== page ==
anything to sell or to show were proclaiming its merits at the tops of their voices; the public was enjoying itself in a very loud fashion; in fact, everybody was doing everything in the

noisiest manner possible, and the discord of,

sounds produced was deafening and delightful to the twins.

‘Isn't it lovely?’ said Kitty to Micky, as she skipped about; but Micky did not hear, for he was engaged in a scornful colloquy with the owner of the hand-worked wooden horses.

Think I'm going to ride on one of those things P’ he was demanding indignantly. ‘Do you take me for a kid P’

‘Emmeline,’ clamoured Kitty, ‘when may we go and see the darling elephants?’

‘You girls can do what you like,’ said Micky grandly, but l’m off for a motor-drive.’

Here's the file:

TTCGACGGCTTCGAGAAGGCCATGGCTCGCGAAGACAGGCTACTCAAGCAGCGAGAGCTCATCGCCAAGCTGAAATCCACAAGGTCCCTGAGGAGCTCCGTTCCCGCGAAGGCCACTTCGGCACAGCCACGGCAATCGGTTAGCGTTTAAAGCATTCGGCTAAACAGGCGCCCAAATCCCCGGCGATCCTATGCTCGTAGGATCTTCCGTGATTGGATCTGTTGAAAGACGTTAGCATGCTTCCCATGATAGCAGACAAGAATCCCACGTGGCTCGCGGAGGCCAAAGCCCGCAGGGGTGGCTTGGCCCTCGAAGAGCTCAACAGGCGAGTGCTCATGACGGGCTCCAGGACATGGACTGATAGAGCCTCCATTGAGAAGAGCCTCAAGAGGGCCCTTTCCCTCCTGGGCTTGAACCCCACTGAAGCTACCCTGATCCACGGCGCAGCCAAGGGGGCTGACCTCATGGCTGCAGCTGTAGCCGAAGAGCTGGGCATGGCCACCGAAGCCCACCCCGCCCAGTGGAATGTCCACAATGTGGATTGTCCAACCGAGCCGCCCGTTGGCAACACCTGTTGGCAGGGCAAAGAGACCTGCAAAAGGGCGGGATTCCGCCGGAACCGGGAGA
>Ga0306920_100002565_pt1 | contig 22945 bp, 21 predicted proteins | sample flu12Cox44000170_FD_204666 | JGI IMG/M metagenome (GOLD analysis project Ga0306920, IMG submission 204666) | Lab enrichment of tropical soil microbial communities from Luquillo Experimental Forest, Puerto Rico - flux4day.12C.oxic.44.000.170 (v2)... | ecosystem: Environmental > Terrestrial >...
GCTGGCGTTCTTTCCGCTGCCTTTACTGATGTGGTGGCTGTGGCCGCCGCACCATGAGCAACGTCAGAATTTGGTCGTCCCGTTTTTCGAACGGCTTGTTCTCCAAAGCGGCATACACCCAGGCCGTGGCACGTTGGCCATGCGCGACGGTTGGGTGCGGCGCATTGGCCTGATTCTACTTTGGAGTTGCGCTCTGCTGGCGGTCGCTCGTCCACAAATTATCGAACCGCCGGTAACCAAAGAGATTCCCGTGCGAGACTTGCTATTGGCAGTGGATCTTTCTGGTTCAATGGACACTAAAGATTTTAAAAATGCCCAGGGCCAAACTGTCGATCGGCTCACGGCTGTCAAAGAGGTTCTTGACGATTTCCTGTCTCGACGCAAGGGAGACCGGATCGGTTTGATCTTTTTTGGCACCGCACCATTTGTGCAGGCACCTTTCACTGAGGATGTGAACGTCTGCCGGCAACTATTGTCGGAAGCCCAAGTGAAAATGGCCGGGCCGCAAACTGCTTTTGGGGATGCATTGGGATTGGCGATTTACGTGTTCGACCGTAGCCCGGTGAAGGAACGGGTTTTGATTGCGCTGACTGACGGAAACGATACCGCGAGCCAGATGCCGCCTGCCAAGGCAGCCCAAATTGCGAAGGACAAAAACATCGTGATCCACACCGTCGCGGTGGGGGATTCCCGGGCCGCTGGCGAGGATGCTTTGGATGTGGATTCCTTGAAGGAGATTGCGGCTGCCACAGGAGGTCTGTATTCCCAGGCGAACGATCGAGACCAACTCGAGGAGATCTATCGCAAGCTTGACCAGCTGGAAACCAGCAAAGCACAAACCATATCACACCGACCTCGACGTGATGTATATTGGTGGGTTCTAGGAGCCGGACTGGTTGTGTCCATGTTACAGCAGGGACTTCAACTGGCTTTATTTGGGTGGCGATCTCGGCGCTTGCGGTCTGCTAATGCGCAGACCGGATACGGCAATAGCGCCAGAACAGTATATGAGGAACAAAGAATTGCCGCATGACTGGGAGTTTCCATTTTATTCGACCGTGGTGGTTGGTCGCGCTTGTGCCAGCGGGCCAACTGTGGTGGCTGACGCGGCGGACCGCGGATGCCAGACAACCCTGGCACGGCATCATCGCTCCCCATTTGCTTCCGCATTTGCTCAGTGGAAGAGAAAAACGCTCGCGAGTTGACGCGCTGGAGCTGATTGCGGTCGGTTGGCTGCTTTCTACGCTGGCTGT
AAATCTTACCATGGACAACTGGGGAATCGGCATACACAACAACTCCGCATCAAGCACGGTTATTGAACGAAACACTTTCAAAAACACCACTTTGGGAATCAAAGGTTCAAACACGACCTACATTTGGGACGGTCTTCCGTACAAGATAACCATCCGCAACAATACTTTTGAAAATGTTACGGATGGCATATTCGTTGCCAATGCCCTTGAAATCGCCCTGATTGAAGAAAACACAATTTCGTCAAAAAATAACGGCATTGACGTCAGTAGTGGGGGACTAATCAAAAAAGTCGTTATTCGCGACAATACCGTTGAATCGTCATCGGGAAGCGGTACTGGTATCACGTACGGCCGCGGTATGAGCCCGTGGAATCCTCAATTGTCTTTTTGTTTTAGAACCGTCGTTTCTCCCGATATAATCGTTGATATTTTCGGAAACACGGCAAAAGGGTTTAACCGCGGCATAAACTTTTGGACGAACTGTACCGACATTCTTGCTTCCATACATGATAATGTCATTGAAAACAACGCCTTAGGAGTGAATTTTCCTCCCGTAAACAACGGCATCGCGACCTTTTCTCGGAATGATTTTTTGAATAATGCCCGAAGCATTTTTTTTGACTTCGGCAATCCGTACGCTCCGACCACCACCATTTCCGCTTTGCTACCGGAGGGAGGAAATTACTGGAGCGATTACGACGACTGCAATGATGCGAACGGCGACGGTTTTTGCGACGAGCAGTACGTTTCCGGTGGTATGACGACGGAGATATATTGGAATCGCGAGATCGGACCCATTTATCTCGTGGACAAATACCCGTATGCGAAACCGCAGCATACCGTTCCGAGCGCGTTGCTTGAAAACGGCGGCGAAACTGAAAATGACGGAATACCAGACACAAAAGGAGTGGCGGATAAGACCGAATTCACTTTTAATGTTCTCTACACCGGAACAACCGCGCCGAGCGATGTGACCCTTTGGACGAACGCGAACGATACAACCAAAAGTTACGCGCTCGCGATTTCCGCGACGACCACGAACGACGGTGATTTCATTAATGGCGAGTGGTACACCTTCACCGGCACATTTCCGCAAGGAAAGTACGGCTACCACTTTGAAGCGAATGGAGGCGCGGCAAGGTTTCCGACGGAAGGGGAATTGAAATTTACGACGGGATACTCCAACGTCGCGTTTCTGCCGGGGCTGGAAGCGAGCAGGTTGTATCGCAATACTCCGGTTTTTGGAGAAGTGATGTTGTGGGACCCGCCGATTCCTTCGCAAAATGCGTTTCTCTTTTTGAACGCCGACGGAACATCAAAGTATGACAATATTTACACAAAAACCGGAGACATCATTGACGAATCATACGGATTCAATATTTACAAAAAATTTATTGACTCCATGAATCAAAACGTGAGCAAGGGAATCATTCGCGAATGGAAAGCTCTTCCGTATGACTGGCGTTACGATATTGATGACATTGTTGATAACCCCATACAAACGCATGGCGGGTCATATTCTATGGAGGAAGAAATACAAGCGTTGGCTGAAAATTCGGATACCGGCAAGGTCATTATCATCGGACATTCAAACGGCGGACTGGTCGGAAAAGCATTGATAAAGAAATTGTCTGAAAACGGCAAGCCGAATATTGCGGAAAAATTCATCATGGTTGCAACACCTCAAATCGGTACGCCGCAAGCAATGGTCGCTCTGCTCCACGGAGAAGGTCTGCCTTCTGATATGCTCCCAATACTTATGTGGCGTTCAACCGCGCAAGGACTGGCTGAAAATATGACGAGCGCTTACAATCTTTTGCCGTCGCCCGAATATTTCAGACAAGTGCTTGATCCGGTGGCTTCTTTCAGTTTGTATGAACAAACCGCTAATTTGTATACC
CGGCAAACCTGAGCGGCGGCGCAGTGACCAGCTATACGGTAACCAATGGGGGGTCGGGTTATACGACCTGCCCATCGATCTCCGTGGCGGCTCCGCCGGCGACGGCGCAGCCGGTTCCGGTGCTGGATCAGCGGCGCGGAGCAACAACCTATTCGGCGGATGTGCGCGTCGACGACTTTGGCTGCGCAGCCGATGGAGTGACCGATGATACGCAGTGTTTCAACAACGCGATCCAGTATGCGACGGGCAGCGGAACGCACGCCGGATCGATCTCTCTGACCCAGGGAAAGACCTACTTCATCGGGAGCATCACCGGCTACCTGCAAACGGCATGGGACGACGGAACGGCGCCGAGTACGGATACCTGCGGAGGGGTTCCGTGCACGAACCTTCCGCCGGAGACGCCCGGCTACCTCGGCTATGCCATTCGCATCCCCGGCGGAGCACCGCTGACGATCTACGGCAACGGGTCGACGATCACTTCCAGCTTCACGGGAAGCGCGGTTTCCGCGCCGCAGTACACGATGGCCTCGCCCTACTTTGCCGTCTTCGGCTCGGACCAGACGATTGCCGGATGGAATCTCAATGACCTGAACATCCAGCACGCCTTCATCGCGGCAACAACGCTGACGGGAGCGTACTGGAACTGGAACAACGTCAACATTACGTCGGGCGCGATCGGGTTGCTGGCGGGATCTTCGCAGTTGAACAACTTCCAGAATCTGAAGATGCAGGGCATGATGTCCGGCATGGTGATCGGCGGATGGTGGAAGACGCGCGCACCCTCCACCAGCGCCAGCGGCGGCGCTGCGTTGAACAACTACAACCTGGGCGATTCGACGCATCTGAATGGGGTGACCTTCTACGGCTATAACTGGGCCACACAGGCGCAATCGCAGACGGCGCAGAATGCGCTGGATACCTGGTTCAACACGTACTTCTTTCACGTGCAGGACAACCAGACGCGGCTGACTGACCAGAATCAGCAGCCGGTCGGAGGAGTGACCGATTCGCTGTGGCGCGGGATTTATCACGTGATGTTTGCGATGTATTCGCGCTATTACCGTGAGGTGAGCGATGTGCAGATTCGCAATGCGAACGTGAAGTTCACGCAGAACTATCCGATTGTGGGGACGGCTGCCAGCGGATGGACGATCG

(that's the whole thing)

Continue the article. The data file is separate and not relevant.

Aunt Grace had provided each twin with a shilling, and Emmeline with a florin to spend at the Fair, so that there was plenty of money for such luxuries as motor-drives.

The motor-drive, or rather several motor-drives, and the call on the darling elephants were gone through in due course, and then Micky fell under the spell of the cocoanut-shy.

Do come on, Micky I’ entreated Emmeline, after he had made many unsuccessful shots; ‘I believe they're fixed '